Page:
The Church of Sant’Andrea della Valle is a magnificent Baroque church occupying an ancient site that became vital in the changes between late Republican and early Imperial Rome during the time of Augustus 2,000 years ago. Fittingly, the church is set in Puccini’s opera during a time pitting new Bonapartist Republican sentiments against imperial powers. Its location places the church in the very heart of modern Rome, between the Vatican, the Capitoline Hill, the Tiber River, and the Pantheon.
Some of the greatest Baroque architects and artists either worked on the exterior of the church building or decorated its interior. Architects Carlo Maderno, Carlo Rainaldi, and Carlo Fontana either helped build the church or contributed to its great façade between 1656 and 1665. The noted artists who painted the interior include Giovanni Lanfranco (1582–1647), who painted the wonderfully illusionistic Glory of the Virgin on the dome interior, and Domenichino (1581–1641), who painted the well-known martyrdom and execution of St. Andrew on the ornate church ceiling. Both Lanfranco and Domenichino—often called the Raphael of the seventeenth century—were assistants to one of the greatest Baroque masters, Annibale Carracci (1560–1609).
The same dramatic pathos and emotional turmoil paralleled in Puccini’s opera are easily evident in the famous Baroque paintings of one of Rome’s most important Baroque churches. That a painting of the Magdalene is being painted by Cavaradossi inside this church in Act I is not surprising: Mary Magdalene was the veritable saint of the Baroque and commensurately appropriate for the implied Romanticism of the dramatic date, 1800. Domenichino’s popular depiction of St. Andrew’s life and martyrdom in the church is symbolically answered in the opera’s finale by Cavaradossi’s “martyrdom.” Puccini’s use of a famous church to slyly evoke false piety in a revolutionary time is perfect: none of the title characters behave exactly appropriately inside the Church of Sant’Andrea della Valle, where the escaped but doomed Angelotti finds temporary sanctuary—an old mandate of mercy that churches traditionally offered. Interestingly, there is an old Roman statue outside the church that became known as Abbot Luigi because it resembled a sacristan of the Sant’Andrea della Valle church. His head has been lost and replaced countless times in various Roman political upheavals.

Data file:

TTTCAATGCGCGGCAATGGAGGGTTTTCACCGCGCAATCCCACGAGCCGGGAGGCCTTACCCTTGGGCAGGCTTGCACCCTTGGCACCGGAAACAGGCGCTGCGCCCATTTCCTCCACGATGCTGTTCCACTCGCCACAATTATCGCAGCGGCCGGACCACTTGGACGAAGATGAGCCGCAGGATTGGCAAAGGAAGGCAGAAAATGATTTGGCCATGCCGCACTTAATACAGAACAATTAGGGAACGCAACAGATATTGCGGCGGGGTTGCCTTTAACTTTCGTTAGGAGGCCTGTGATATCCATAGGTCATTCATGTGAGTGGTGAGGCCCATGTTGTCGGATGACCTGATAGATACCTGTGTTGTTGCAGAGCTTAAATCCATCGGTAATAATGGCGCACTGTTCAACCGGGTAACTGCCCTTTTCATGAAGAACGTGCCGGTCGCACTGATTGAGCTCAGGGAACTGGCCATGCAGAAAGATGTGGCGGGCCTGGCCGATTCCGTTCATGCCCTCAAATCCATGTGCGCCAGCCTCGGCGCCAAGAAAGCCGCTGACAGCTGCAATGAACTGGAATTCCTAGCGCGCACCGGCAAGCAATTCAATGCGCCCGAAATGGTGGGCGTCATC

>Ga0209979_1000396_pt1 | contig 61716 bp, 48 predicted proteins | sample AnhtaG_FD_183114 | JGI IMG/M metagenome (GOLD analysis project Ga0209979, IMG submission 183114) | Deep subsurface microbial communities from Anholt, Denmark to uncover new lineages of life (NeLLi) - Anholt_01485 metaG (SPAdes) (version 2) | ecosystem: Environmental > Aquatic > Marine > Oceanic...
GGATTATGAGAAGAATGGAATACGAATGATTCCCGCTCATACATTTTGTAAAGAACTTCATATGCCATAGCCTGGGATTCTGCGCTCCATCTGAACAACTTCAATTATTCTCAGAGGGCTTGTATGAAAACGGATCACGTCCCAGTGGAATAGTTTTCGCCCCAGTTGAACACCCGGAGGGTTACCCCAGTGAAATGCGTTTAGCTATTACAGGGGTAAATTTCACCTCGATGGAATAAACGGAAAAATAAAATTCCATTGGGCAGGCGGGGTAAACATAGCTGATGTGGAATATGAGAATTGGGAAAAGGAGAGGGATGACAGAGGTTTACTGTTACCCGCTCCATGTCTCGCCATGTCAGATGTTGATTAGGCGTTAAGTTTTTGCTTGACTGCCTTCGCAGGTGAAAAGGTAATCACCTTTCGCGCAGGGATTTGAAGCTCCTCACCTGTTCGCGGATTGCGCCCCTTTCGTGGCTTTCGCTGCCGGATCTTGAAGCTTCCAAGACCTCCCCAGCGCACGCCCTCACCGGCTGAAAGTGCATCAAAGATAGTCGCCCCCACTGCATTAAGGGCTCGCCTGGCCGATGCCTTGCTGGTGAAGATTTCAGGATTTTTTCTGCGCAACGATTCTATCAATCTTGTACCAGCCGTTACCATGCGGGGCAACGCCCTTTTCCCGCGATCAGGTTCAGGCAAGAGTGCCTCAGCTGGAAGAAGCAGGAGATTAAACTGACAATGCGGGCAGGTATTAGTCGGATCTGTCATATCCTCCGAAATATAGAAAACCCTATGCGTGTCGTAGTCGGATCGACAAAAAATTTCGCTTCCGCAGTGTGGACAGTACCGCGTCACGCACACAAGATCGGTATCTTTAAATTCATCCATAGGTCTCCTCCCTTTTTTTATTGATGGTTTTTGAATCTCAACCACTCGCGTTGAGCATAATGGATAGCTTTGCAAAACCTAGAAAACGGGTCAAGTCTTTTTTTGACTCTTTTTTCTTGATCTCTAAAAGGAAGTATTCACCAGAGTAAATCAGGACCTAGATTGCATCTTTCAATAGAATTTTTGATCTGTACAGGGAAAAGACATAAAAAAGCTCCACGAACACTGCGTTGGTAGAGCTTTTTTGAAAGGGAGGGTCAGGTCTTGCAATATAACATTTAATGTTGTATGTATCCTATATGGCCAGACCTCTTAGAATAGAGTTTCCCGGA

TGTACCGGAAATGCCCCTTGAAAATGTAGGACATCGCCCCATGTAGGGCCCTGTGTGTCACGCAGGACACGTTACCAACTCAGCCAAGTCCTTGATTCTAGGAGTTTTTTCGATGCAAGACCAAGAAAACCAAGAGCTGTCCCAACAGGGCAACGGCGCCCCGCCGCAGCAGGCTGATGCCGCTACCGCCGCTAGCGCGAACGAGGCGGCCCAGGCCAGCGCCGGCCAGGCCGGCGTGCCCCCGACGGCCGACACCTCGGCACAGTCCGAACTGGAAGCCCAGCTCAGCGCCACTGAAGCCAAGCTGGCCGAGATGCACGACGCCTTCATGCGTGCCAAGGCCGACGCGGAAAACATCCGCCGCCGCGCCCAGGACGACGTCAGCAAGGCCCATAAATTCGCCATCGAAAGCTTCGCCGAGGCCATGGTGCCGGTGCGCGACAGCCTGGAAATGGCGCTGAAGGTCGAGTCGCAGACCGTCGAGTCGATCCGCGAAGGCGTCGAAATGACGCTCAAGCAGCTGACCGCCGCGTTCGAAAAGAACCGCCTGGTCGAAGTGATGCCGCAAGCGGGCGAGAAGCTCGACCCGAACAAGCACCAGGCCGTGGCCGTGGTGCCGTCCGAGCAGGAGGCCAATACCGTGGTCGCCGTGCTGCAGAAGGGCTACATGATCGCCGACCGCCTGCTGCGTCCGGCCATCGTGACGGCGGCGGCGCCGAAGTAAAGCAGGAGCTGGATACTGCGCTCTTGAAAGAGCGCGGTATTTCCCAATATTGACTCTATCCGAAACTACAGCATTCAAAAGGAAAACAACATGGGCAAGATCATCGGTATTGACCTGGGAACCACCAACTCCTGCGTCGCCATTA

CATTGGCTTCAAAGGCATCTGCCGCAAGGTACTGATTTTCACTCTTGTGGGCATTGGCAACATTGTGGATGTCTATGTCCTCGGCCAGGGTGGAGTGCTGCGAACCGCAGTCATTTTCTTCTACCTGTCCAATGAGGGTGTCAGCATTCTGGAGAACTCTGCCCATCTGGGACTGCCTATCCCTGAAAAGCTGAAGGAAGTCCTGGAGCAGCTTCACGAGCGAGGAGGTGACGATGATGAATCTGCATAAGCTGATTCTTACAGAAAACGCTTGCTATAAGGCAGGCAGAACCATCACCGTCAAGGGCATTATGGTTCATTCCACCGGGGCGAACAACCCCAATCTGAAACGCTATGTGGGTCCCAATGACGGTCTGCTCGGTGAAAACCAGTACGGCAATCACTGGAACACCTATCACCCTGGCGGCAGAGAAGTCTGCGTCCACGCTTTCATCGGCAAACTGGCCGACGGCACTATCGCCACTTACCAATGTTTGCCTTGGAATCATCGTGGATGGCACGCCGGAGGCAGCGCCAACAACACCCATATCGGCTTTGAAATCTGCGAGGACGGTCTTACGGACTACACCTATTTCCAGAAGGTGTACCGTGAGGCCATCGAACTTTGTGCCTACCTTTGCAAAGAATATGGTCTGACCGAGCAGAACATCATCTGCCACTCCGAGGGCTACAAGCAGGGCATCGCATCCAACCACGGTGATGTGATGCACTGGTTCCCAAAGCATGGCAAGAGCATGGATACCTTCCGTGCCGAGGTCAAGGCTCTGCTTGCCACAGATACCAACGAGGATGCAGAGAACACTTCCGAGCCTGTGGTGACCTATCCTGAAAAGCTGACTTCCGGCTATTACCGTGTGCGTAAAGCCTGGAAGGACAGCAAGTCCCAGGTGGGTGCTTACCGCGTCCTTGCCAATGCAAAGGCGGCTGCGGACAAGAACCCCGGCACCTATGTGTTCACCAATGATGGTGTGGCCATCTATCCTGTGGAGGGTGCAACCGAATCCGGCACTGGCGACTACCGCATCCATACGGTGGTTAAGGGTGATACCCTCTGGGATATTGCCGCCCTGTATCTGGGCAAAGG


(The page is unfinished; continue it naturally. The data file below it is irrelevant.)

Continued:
The Farnese Palace is one of Rome’s most storied buildings, but with a checkered past. It occupies a large city block near the Tiber River along the Lungo dei Tibaldi. Originally begun in 1514 by the distinguished architect Antonio da Sangallo with work by no less than Michelangelo from 1546 onward, it was completed in 1574. The most significant decoration of the palace interior was masterminded by the Baroque artist Annibale Carracci, the Galleria Farnese that illustrated the mythology of Ovid’s Metamorphoses, created from 1595 onward. Carracci was assisted by Lanfranco and Domenichino, also in Sant’Andrea della Valle as already noted, thus adding some Baroque artistic symmetry to the locations employed in the opera for the cognoscenti who knew Rome.
The Farnese Palace was passed back and forth between various ruling factions. It was inherited by the Infante Charles, son of Philip V of Spain (great-grandson of France’s Bourbon King Louis XV) and Elizabeth Farnese in 1734, and afterwards became the residence of the Neapolitan Bourbon stronghold to the time of napoleon and the setting of the opera. During the Bourbon period, with battles over who would control Rome, the Farnese Palace was an unpleasant symbol of foreign occupation, whether by Republicans or Neapolitans. Placing Scarpia’s office at the Farnese Palace is a deft touch spelling out police abuse of power in a palace administration riddled with nepotism and corruption. The Farnese Palace became the French embassy in 1871, leased for one lira every ninety-nine years. As the symbol of Bourbon absolutism, the Farnese Palace serves as the perfect setting for Scarpia’s machinations.